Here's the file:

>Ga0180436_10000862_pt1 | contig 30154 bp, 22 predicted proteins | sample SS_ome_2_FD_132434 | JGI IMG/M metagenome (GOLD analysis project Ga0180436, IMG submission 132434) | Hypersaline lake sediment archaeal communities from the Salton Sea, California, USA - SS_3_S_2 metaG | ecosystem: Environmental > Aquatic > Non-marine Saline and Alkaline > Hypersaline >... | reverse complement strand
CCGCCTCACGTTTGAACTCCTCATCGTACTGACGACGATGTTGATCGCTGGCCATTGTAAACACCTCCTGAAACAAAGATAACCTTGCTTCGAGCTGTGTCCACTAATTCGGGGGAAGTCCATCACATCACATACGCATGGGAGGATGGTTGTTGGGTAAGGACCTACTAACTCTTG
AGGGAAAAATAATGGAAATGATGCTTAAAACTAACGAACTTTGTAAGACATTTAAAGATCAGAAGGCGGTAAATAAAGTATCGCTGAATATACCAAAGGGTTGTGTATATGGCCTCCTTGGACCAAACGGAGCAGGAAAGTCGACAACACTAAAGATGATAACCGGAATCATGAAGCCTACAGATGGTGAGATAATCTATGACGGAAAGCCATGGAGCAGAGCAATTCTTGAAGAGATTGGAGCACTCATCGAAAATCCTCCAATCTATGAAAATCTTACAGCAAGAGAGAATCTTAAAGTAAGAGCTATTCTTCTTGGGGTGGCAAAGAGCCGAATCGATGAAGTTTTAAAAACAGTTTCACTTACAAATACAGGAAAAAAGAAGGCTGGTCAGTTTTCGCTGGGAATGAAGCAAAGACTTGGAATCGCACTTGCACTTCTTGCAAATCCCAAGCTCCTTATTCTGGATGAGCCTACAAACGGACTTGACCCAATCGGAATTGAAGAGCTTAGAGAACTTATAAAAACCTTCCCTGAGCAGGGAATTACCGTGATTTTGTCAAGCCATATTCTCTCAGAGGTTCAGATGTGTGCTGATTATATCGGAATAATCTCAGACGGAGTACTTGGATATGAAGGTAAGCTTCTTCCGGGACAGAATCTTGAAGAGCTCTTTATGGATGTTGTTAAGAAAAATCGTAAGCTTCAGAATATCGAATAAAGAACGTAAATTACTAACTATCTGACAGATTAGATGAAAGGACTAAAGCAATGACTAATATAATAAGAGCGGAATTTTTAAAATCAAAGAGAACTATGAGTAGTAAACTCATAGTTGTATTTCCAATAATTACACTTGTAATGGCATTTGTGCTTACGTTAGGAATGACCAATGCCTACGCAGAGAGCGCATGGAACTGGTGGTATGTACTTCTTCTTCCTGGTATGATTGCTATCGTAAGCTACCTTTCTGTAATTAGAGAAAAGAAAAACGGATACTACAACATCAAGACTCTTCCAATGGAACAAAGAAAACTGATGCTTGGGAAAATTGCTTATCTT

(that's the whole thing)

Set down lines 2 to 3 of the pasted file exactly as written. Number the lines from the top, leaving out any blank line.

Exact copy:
CCGCCTCACGTTTGAACTCCTCATCGTACTGACGACGATGTTGATCGCTGGCCATTGTAAACACCTCCTGAAACAAAGATAACCTTGCTTCGAGCTGTGTCCACTAATTCGGGGGAAGTCCATCACATCACATACGCATGGGAGGATGGTTGTTGGGTAAGGACCTACTAACTCTTG
AGGGAAAAATAATGGAAATGATGCTTAAAACTAACGAACTTTGTAAGACATTTAAAGATCAGAAGGCGGTAAATAAAGTATCGCTGAATATACCAAAGGGTTGTGTATATGGCCTCCTTGGACCAAACGGAGCAGGAAAGTCGACAACACTAAAGATGATAACCGGAATCATGAAGCCTACAGATGGTGAGATAATCTATGACGGAAAGCCATGGAGCAGAGCAATTCTTGAAGAGATTGGAGCACTCATCGAAAATCCTCCAATCTATGAAAATCTTACAGCAAGAGAGAATCTTAAAGTAAGAGCTATTCTTCTTGGGGTGGCAAAGAGCCGAATCGATGAAGTTTTAAAAACAGTTTCACTTACAAATACAGGAAAAAAGAAGGCTGGTCAGTTTTCGCTGGGAATGAAGCAAAGACTTGGAATCGCACTTGCACTTCTTGCAAATCCCAAGCTCCTTATTCTGGATGAGCCTACAAACGGACTTGACCCAATCGGAATTGAAGAGCTTAGAGAACTTATAAAAACCTTCCCTGAGCAGGGAATTACCGTGATTTTGTCAAGCCATATTCTCTCAGAGGTTCAGATGTGTGCTGATTATATCGGAATAATCTCAGACGGAGTACTTGGATATGAAGGTAAGCTTCTTCCGGGACAGAATCTTGAAGAGCTCTTTATGGATGTTGTTAAGAAAAATCGTAAGCTTCAGAATATCGAATAAAGAACGTAAATTACTAACTATCTGACAGATTAGATGAAAGGACTAAAGCAATGACTAATATAATAAGAGCGGAATTTTTAAAATCAAAGAGAACTATGAGTAGTAAACTCATAGTTGTATTTCCAATAATTACACTTGTAATGGCATTTGTGCTTACGTTAGGAATGACCAATGCCTACGCAGAGAGCGCATGGAACTGGTGGTATGTACTTCTTCTTCCTGGTATGATTGCTATCGTAAGCTACCTTTCTGTAATTAGAGAAAAGAAAAACGGATACTACAACATCAAGACTCTTCCAATGGAACAAAGAAAACTGATGCTTGGGAAAATTGCTTATCTT